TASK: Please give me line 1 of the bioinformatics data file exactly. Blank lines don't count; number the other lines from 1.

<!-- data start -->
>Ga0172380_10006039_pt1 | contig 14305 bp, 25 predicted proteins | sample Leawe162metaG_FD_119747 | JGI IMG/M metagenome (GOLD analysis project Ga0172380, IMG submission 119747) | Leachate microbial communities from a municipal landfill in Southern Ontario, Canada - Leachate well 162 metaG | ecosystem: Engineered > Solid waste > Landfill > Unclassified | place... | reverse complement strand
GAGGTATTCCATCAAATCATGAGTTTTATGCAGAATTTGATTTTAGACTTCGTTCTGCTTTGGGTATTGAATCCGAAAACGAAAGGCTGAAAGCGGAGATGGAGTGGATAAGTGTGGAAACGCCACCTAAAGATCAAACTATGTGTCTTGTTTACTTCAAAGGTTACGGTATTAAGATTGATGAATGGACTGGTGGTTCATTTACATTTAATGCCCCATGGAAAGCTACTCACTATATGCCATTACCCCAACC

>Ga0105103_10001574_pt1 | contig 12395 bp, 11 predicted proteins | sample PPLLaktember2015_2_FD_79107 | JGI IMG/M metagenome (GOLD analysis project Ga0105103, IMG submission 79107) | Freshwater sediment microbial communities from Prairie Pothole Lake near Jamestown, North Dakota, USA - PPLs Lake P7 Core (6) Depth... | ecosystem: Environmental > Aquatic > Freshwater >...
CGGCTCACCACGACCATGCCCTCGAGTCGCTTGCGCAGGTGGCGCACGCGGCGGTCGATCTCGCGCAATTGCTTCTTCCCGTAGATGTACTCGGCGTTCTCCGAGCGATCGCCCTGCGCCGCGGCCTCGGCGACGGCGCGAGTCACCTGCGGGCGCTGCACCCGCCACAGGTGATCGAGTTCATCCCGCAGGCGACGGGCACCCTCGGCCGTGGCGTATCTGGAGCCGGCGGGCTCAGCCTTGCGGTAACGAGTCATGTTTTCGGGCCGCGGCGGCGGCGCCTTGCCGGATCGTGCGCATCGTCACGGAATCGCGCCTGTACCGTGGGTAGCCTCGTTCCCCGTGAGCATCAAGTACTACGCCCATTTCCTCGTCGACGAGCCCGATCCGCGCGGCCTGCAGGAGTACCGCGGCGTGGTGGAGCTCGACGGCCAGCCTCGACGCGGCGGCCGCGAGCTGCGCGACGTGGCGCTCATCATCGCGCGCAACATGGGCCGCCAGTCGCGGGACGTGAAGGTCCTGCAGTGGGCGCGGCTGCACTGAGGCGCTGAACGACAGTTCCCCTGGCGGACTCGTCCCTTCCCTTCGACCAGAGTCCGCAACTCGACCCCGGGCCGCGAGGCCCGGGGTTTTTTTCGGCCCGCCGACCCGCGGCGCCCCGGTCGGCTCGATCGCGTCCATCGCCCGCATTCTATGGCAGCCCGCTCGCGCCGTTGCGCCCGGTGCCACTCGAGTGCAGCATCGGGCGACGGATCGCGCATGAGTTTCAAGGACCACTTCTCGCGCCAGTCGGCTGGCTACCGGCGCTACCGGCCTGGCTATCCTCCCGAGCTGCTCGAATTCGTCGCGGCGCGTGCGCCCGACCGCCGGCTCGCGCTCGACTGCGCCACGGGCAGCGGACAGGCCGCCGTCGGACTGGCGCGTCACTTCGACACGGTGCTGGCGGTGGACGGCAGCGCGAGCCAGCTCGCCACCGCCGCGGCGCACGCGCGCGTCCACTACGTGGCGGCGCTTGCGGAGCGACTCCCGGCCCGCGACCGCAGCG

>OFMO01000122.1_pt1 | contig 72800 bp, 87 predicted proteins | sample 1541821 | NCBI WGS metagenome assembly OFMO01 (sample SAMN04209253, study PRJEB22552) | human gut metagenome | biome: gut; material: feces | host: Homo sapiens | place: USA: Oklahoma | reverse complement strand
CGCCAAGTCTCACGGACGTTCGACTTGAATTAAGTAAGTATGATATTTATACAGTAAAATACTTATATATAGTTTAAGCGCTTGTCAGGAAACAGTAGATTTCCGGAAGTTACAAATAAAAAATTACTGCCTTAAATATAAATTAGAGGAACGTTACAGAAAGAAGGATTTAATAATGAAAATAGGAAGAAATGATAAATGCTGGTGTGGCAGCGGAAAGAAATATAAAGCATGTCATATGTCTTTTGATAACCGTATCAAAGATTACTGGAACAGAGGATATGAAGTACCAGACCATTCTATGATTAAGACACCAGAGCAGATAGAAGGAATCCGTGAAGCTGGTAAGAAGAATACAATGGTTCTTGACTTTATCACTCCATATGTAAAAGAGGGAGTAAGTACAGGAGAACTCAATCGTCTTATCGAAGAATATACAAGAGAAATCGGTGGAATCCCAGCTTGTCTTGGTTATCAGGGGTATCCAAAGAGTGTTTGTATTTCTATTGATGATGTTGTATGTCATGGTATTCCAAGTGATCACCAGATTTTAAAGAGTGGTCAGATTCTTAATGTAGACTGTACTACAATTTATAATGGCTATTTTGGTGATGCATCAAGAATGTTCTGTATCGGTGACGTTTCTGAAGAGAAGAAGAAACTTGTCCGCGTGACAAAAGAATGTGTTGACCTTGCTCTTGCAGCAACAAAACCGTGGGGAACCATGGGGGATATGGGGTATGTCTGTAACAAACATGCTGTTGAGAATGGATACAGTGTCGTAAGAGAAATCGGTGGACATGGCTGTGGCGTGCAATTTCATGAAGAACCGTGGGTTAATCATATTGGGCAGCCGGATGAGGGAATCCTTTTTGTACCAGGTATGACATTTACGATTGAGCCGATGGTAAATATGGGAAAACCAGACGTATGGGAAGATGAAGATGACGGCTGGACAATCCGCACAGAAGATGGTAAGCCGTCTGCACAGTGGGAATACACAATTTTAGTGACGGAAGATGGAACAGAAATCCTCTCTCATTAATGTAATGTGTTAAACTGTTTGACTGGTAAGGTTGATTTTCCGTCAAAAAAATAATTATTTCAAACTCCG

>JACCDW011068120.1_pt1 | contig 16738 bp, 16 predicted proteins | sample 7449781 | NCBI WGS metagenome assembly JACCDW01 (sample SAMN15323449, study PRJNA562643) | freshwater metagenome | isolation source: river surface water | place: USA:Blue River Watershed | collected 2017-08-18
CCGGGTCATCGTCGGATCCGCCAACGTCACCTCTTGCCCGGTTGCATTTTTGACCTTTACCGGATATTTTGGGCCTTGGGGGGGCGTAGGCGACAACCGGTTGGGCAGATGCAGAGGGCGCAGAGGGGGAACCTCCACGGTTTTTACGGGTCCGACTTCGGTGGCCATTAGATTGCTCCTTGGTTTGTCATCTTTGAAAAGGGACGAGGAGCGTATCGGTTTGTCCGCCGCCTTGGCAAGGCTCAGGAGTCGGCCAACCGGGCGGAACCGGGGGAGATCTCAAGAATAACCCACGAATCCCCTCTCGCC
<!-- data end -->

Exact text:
>Ga0172380_10006039_pt1 | contig 14305 bp, 25 predicted proteins | sample Leawe162metaG_FD_119747 | JGI IMG/M metagenome (GOLD analysis project Ga0172380, IMG submission 119747) | Leachate microbial communities from a municipal landfill in Southern Ontario, Canada - Leachate well 162 metaG | ecosystem: Engineered > Solid waste > Landfill > Unclassified | place... | reverse complement strand